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Showing posts from May, 2019

2019-06-03: Metadata on Datasets Saves You Time

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When I joined ODU this Spring 2019, I explored datasets in digital libraries with the hope of discovering ways to enable users to discover data, and for data to find its ways to users as my first task. This led to some interesting findings that I will elaborate in this post. First things first, let's take a look at what tools and platforms are available that attempt to make things easier for users to find and visualize data. A quick Google Search provided a link to  this awesome GitHub repository which contains a list of topic-centric public dataset repositories. This collection proved useful to gather the types of dataset descriptions available at present. The first dataset collection I explored was Kaggle. Here, the most upvoted dataset (as of May 31, 2019) was a CSV file with the topic "Credit Card Fraud Detection". Taking a quick look at the data, the first two columns provides a textual description of the content, but not the rest. Since I'm not the mai

2019-05-29: In The Battle of the Surrogates: Social Cards Probably Win

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Web archive collections provide meaning by sampling specific resources from the web. We want to summarize these resources by sampling mementos from those collections and visualizing them as a social media story. On Tuesday, we released our latest pre-print " Social Cards Probably Provide Better Understanding of Web Archive Collections ". My work builds on AlNoamany's work of using social media storytelling to provide a visualization that summarizes web archive collections. In previous blog posts I discussed different storytelling services . A key component of their capability to convey understanding is the surrogate , a small visualization of a web page that provides a summary of that page, like the surrogate within the Twitter Tweet example shown below. However, there are many types of surrogates. We want to use a group of surrogates together as a story to provide a summary of a web archive collection. Which type of surrogate works best for helping users understand

2019-05-14: Back to Pennsylvania - Artificial Intelligence for Data Discovery and Reuse (AIDR 2019)

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The 2019 Artificial Intelligence for Data Discovery and Reuse conference , supported by the National Science Foundation , was held in Carnegie Mellon University , Pittsburg, PA, between May 13 and May 15, 2019. It is called a conference, but it is more like a workshop. There are only plenary meetings (and a small session of posters) and the presentations are not all about frontiers of research. Many of them are research reviews and the speakers are trying to connect them with "data reuse". The presenters are in various domains, from text mining to computer vision, from medical imaging to self-driving cars, etc. Another difference from regular CS conferences in that the accepted presenter list is made only based on the abstracts they submitted. The full papers are submitted later.  Because CiteSeerX collects a lot of data from the Web, our group does a lot of work on information extraction, classification, and reuses a lot of data for training AI models, Dr. Lee Giles re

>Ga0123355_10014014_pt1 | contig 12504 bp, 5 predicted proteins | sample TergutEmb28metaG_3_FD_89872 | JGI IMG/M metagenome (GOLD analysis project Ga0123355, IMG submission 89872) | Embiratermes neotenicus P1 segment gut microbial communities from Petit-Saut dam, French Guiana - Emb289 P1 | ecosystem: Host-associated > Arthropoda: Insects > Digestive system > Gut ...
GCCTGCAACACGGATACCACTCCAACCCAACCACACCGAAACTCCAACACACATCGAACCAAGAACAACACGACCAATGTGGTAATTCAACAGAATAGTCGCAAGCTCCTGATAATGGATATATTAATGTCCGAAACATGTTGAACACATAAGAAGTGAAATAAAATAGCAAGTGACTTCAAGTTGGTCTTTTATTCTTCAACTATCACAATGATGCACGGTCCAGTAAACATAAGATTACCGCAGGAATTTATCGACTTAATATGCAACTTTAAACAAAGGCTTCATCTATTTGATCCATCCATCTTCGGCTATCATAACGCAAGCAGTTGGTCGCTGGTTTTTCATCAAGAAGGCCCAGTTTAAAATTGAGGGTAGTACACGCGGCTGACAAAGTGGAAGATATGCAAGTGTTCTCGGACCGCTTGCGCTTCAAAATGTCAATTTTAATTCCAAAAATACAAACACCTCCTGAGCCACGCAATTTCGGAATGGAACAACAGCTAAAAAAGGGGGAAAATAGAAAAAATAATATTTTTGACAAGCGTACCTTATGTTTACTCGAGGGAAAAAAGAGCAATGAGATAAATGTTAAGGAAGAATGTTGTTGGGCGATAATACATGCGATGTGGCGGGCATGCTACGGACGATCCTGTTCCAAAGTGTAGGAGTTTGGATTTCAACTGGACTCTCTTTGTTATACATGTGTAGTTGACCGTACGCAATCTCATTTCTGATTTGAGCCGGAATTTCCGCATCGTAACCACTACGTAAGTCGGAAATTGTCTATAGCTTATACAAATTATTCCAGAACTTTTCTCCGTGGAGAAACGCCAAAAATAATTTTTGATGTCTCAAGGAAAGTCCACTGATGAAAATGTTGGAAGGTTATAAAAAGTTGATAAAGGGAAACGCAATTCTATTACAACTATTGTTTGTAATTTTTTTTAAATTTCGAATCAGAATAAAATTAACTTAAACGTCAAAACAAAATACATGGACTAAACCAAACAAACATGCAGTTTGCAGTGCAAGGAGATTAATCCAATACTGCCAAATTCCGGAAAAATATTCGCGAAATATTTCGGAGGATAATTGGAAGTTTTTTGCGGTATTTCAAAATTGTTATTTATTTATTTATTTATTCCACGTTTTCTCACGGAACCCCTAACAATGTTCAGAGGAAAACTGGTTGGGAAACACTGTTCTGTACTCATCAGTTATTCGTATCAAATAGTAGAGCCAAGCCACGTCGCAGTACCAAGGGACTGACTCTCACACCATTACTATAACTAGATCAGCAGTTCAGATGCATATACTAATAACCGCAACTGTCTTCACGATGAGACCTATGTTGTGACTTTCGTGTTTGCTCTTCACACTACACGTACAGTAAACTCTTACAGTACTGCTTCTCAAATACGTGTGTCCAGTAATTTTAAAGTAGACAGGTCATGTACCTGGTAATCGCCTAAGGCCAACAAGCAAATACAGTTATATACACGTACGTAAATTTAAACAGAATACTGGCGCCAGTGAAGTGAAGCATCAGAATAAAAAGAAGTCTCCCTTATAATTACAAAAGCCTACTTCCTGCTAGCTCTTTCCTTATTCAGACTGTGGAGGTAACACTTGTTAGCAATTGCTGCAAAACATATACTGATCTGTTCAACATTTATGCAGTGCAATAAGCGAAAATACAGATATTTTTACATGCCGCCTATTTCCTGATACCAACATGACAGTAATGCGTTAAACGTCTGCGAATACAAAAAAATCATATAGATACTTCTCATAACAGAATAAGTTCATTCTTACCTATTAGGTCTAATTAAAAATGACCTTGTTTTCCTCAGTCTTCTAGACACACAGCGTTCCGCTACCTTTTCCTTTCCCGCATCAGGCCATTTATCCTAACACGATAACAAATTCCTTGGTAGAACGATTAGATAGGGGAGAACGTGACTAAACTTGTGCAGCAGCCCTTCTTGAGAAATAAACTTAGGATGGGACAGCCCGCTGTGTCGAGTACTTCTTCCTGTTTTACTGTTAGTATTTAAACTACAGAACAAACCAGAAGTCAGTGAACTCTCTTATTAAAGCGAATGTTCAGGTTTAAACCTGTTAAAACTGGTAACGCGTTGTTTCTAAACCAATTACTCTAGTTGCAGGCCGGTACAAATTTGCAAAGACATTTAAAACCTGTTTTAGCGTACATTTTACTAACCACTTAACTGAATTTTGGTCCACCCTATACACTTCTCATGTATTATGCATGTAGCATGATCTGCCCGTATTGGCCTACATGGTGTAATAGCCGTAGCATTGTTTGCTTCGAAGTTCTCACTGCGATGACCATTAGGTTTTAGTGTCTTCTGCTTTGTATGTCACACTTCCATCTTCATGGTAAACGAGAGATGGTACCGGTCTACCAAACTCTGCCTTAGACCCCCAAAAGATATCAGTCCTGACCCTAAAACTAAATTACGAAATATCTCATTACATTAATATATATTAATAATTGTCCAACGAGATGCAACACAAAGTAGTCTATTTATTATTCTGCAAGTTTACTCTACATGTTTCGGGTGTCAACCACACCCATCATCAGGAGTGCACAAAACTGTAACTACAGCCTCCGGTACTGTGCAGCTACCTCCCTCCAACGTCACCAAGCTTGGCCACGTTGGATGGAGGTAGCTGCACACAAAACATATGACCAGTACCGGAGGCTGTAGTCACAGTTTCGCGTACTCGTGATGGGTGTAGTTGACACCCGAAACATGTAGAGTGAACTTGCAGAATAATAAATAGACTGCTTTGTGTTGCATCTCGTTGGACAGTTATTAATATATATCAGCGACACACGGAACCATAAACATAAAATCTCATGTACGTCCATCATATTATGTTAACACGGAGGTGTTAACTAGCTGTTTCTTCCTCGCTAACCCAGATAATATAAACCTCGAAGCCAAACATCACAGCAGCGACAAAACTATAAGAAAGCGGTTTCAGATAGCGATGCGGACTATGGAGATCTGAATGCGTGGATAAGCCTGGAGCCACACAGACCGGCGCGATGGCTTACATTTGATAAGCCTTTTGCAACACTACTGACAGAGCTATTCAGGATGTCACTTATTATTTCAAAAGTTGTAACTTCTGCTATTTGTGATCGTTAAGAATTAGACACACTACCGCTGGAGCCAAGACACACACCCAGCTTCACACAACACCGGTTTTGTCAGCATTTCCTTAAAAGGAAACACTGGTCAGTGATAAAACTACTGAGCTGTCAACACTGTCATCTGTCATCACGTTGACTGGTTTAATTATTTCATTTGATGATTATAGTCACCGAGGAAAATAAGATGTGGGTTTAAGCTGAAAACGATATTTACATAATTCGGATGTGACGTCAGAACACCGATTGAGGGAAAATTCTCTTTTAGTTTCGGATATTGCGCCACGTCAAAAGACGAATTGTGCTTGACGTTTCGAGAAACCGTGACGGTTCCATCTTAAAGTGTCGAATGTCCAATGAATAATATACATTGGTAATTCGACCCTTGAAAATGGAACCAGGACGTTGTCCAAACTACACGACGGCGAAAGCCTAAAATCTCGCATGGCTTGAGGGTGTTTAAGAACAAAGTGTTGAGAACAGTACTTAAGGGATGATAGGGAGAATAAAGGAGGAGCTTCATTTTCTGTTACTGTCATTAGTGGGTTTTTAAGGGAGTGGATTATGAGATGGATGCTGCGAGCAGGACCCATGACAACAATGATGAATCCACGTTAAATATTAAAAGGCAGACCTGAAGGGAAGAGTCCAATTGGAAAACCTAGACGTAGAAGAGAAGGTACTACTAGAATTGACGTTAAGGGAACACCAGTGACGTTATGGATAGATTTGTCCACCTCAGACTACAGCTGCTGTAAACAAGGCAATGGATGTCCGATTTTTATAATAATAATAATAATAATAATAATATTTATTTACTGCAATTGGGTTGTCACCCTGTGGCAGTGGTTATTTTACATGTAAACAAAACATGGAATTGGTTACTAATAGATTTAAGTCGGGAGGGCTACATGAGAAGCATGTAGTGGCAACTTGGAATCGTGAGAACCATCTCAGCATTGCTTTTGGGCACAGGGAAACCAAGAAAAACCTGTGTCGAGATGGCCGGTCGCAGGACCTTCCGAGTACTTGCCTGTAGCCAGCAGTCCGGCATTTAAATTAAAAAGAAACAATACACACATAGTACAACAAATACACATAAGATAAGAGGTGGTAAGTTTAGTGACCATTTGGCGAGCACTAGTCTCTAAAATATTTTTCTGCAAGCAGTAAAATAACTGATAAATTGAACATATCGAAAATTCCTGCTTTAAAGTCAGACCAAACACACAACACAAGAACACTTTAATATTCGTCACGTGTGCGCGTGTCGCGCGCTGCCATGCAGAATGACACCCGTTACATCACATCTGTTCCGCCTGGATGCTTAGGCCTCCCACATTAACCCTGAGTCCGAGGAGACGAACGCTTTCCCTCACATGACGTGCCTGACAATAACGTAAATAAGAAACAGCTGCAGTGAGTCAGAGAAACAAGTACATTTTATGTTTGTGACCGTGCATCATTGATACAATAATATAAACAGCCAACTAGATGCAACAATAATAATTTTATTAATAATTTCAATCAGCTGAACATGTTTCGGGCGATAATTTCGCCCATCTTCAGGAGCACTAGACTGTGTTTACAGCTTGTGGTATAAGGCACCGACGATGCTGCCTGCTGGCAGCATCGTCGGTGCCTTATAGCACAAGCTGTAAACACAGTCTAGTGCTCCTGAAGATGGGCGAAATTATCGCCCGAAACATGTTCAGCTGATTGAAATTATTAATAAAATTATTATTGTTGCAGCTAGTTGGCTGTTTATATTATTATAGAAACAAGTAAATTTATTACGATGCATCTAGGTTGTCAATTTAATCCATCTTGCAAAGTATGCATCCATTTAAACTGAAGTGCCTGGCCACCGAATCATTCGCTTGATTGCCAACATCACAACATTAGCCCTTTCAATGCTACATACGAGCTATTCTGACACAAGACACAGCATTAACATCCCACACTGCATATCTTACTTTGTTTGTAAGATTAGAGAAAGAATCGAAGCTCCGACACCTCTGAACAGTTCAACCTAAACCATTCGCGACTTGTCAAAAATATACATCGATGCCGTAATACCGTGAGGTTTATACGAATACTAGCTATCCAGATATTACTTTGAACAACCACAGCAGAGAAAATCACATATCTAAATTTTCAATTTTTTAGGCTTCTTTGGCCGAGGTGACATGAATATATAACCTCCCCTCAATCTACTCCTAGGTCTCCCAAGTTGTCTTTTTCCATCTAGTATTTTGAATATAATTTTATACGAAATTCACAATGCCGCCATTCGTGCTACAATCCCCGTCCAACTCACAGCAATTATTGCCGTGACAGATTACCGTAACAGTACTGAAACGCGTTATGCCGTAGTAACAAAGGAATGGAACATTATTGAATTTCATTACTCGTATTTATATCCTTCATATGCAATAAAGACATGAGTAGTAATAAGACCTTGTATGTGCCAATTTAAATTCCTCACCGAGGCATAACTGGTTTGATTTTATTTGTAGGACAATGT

2019-05-06: Twitter broke my scrapers

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Fig. 1: The old tweet DIV showing four ( data-tweet-id , data-conversation-id , data-screen-name , and tweet-text ) attributes with meaningful names. These attributes are absent in the new tweet DIV (Fig. 2). On April 23, 2019, my Twitter desktop layout changed. I initially thought a glitch caused me to see  the mobile layout on my desktop instead of the standard desktop layout, but I soon learned this was no accident . I was part of a subset of Twitter users who did not have the option to opt-in to try the new layout.  New desktop look  While others might have focused on the cosmetic or functional changes, my immediate concern was to understand the extent of the structural changes to the Twitter DOM . So I immediately opened my Google Chrome Developer Tools to inspect the Twitter DOM, and I was displeased to learn that the changes to the layout seeped beyond the cosmetic new looks of the icons into the DOM. This meant that I would have to rewrite all my research applicati

2019-05-03: Selected Conferences and Orders in WS, DL, IR, DS, NLP, AI

The time when research works should be done is usually less predictable than homework. You may submit a paper next year, but you cannot submit your homework the next year. Even if there is a target deadline, the results may not be delivered on time. Even if the results are ready, the papers may not be in good shape, especially for papers written by students. Even if papers are submitted, they can be rejected. Therefore, it is usually useful to decide where to submit the work next. I used to struggle to find the next deadline for my work, so I compiled this timeline, sorted by months. The deadlines are not intended to be accurate because they change every year. They can also be extended. The deadlines may vary depending on the submission type: full paper, short paper, poster, etc.  The focus is on the approximate chronological order in which the deadlines happen. One can always visit the conferences' website for the exact deadline. It is also not intended to be exhaustive as it